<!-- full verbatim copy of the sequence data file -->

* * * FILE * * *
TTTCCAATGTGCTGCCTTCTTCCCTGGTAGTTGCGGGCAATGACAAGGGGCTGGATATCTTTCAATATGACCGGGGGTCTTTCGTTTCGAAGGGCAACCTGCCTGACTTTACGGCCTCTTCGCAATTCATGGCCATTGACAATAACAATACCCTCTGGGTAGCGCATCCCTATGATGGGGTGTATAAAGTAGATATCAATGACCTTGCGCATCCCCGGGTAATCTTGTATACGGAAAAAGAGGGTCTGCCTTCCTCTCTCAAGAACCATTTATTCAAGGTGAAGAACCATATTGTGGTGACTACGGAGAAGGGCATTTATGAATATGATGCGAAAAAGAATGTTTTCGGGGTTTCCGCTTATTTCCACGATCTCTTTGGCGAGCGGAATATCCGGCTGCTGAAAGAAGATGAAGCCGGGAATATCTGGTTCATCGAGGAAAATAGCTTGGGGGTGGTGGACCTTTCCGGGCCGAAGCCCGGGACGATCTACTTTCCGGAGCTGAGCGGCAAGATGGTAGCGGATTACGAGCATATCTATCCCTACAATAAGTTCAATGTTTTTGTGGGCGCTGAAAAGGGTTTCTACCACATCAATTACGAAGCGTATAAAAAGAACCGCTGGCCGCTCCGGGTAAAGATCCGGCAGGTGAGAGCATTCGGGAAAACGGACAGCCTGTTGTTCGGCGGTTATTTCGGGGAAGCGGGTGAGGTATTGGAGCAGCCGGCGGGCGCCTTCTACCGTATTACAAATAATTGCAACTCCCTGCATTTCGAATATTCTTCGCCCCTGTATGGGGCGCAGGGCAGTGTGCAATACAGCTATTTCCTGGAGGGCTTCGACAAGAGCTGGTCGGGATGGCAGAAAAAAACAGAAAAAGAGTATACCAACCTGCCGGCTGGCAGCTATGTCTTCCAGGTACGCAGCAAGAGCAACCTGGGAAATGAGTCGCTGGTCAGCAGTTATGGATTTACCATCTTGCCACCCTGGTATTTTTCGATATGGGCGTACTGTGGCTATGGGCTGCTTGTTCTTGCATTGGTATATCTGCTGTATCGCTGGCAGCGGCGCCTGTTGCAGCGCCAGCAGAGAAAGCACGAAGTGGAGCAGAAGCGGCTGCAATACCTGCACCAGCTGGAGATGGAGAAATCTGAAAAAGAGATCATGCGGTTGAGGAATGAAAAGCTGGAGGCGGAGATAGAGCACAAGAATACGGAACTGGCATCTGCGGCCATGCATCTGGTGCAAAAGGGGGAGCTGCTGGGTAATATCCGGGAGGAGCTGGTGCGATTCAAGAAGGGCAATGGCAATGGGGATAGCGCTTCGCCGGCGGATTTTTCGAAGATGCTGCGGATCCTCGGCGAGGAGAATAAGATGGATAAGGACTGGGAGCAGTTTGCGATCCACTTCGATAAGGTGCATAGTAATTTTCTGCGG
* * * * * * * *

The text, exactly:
TTTCCAATGTGCTGCCTTCTTCCCTGGTAGTTGCGGGCAATGACAAGGGGCTGGATATCTTTCAATATGACCGGGGGTCTTTCGTTTCGAAGGGCAACCTGCCTGACTTTACGGCCTCTTCGCAATTCATGGCCATTGACAATAACAATACCCTCTGGGTAGCGCATCCCTATGATGGGGTGTATAAAGTAGATATCAATGACCTTGCGCATCCCCGGGTAATCTTGTATACGGAAAAAGAGGGTCTGCCTTCCTCTCTCAAGAACCATTTATTCAAGGTGAAGAACCATATTGTGGTGACTACGGAGAAGGGCATTTATGAATATGATGCGAAAAAGAATGTTTTCGGGGTTTCCGCTTATTTCCACGATCTCTTTGGCGAGCGGAATATCCGGCTGCTGAAAGAAGATGAAGCCGGGAATATCTGGTTCATCGAGGAAAATAGCTTGGGGGTGGTGGACCTTTCCGGGCCGAAGCCCGGGACGATCTACTTTCCGGAGCTGAGCGGCAAGATGGTAGCGGATTACGAGCATATCTATCCCTACAATAAGTTCAATGTTTTTGTGGGCGCTGAAAAGGGTTTCTACCACATCAATTACGAAGCGTATAAAAAGAACCGCTGGCCGCTCCGGGTAAAGATCCGGCAGGTGAGAGCATTCGGGAAAACGGACAGCCTGTTGTTCGGCGGTTATTTCGGGGAAGCGGGTGAGGTATTGGAGCAGCCGGCGGGCGCCTTCTACCGTATTACAAATAATTGCAACTCCCTGCATTTCGAATATTCTTCGCCCCTGTATGGGGCGCAGGGCAGTGTGCAATACAGCTATTTCCTGGAGGGCTTCGACAAGAGCTGGTCGGGATGGCAGAAAAAAACAGAAAAAGAGTATACCAACCTGCCGGCTGGCAGCTATGTCTTCCAGGTACGCAGCAAGAGCAACCTGGGAAATGAGTCGCTGGTCAGCAGTTATGGATTTACCATCTTGCCACCCTGGTATTTTTCGATATGGGCGTACTGTGGCTATGGGCTGCTTGTTCTTGCATTGGTATATCTGCTGTATCGCTGGCAGCGGCGCCTGTTGCAGCGCCAGCAGAGAAAGCACGAAGTGGAGCAGAAGCGGCTGCAATACCTGCACCAGCTGGAGATGGAGAAATCTGAAAAAGAGATCATGCGGTTGAGGAATGAAAAGCTGGAGGCGGAGATAGAGCACAAGAATACGGAACTGGCATCTGCGGCCATGCATCTGGTGCAAAAGGGGGAGCTGCTGGGTAATATCCGGGAGGAGCTGGTGCGATTCAAGAAGGGCAATGGCAATGGGGATAGCGCTTCGCCGGCGGATTTTTCGAAGATGCTGCGGATCCTCGGCGAGGAGAATAAGATGGATAAGGACTGGGAGCAGTTTGCGATCCACTTCGATAAGGTGCATAGTAATTTTCTGCGG